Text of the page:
Source: DWP: Information, Governance and Security Directorate; Inclusion calculations. Average weighted by monthly referral numbers.

The Centre for Economic and Social Inclusion recently published a new report, Making the Work Programme work for ESA claimants, which sets out the problems with the funding model for Employment and Support Allowance claimants and what could be done to fix it. The report is a part of a wider project called Fit for Purpose, supported by 22 organisations and looking at the future of employment support for people with health conditions and disabilities. The final report will be available in the summer.

Specifically, we argue that a toxic mix of a weak economy, lower than expected referrals to the programme, changes to the rules on who is referred, provider under-performance and setting the targets too high in the first place have combined to lead to big shortfalls in funding and support for those on the programme.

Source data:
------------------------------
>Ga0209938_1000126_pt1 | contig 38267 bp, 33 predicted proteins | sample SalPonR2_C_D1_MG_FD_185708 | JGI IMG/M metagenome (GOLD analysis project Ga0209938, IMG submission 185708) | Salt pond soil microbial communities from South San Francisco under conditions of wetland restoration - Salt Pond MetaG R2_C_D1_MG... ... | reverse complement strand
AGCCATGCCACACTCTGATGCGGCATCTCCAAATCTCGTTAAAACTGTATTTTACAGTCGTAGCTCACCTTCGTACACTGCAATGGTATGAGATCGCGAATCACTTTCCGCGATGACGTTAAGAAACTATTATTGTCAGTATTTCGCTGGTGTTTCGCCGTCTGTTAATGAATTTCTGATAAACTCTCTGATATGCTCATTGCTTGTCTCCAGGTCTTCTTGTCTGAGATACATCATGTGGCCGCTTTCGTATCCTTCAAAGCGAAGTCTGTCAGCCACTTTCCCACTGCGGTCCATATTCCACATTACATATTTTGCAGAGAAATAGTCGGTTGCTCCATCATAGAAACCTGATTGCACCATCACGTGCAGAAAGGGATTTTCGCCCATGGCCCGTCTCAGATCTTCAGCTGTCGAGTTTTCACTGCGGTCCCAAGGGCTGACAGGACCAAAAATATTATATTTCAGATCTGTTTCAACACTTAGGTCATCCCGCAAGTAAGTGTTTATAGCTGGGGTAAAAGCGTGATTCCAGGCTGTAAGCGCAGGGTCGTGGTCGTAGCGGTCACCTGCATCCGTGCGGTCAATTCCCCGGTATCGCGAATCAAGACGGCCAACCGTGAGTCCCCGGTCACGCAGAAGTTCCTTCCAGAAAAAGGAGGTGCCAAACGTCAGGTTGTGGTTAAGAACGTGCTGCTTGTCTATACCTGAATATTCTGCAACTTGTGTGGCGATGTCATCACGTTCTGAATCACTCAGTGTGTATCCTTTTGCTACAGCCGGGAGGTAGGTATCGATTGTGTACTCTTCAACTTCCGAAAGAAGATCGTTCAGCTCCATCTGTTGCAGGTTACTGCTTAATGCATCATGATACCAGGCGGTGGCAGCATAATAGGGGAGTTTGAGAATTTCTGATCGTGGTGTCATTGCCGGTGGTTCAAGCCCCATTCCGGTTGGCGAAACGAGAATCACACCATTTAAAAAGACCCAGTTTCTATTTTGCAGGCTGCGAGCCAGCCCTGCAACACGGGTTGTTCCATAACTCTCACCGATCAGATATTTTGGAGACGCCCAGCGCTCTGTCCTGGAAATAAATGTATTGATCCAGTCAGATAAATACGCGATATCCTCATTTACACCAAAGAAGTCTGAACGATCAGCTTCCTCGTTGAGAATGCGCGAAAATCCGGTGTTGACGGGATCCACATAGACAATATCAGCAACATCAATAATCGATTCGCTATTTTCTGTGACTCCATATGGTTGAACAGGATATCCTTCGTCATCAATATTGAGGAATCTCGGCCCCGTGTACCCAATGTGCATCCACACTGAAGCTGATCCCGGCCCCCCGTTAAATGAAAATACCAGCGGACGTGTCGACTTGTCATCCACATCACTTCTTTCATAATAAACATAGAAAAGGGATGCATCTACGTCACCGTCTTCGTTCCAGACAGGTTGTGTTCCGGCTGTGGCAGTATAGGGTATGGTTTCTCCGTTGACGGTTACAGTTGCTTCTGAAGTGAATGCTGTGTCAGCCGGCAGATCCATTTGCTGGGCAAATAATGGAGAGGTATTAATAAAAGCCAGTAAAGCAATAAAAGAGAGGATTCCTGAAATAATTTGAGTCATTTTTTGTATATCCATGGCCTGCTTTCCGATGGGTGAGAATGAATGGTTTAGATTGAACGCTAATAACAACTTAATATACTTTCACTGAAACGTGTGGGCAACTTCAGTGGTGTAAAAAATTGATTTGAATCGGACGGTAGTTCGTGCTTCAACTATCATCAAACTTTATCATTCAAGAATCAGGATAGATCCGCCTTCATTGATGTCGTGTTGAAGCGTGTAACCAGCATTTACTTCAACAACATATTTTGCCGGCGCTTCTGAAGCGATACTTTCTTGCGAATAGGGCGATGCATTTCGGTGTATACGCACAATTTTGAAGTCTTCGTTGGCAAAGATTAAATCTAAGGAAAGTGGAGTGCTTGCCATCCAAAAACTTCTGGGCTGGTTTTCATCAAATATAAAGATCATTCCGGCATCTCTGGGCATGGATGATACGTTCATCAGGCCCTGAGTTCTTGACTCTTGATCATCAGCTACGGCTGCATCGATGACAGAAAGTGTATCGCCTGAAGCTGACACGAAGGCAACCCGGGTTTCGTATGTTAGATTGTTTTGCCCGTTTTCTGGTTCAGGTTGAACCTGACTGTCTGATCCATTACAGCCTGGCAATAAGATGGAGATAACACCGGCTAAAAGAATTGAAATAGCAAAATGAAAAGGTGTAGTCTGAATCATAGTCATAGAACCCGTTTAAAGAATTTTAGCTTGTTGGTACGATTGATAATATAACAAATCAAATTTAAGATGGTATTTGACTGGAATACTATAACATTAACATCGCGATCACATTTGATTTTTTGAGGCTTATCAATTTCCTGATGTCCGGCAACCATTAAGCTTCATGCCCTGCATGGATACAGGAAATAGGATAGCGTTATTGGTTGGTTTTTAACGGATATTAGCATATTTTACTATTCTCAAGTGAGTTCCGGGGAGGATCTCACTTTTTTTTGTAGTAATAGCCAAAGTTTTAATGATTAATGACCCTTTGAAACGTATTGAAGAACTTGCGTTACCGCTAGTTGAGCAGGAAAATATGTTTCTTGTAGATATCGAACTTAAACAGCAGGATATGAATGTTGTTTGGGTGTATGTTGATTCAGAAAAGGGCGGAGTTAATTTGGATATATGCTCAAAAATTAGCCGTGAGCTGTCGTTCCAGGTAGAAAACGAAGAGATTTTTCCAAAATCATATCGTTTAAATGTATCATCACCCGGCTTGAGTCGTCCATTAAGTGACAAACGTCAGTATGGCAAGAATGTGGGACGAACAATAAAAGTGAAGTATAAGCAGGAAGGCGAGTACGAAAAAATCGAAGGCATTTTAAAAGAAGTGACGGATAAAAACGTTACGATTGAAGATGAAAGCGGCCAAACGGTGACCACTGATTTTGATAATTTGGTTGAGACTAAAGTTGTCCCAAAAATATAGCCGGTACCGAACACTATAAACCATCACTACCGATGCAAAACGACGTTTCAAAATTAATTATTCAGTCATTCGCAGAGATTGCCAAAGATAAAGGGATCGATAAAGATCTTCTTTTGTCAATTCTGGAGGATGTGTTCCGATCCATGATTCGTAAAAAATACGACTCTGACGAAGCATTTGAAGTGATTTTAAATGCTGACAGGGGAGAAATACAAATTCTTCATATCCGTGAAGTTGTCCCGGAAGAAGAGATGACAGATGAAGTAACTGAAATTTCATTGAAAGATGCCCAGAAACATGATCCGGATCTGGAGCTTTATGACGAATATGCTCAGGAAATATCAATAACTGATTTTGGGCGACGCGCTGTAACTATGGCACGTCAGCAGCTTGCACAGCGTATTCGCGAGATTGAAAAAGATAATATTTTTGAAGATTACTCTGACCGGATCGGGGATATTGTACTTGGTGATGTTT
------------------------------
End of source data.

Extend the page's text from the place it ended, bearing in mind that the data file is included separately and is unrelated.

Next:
Our calculations suggest that around 11% of ESA claimants that are required to take part in the Work Programme would have achieved a ‘job outcome’ if the Work Programme had not been introduced. The DWP, however, set their estimate at 15%. These targets have been missed in every contract, and as a consequence – because the Work Programme is a ‘payment by results’ programme – funding to support ESA claimants has been substantially lower than anticipated.

Of course, you could see this as a policy success: performance has been below expectations but the DWP has not had to pay so much to providers – so the risk of failure has been successfully transferred away from tax payers. But this would be a pretty short-sighted view. The state still picks up the tab through the benefits bill, and lower funding means more people out of work for longer and receiving less support.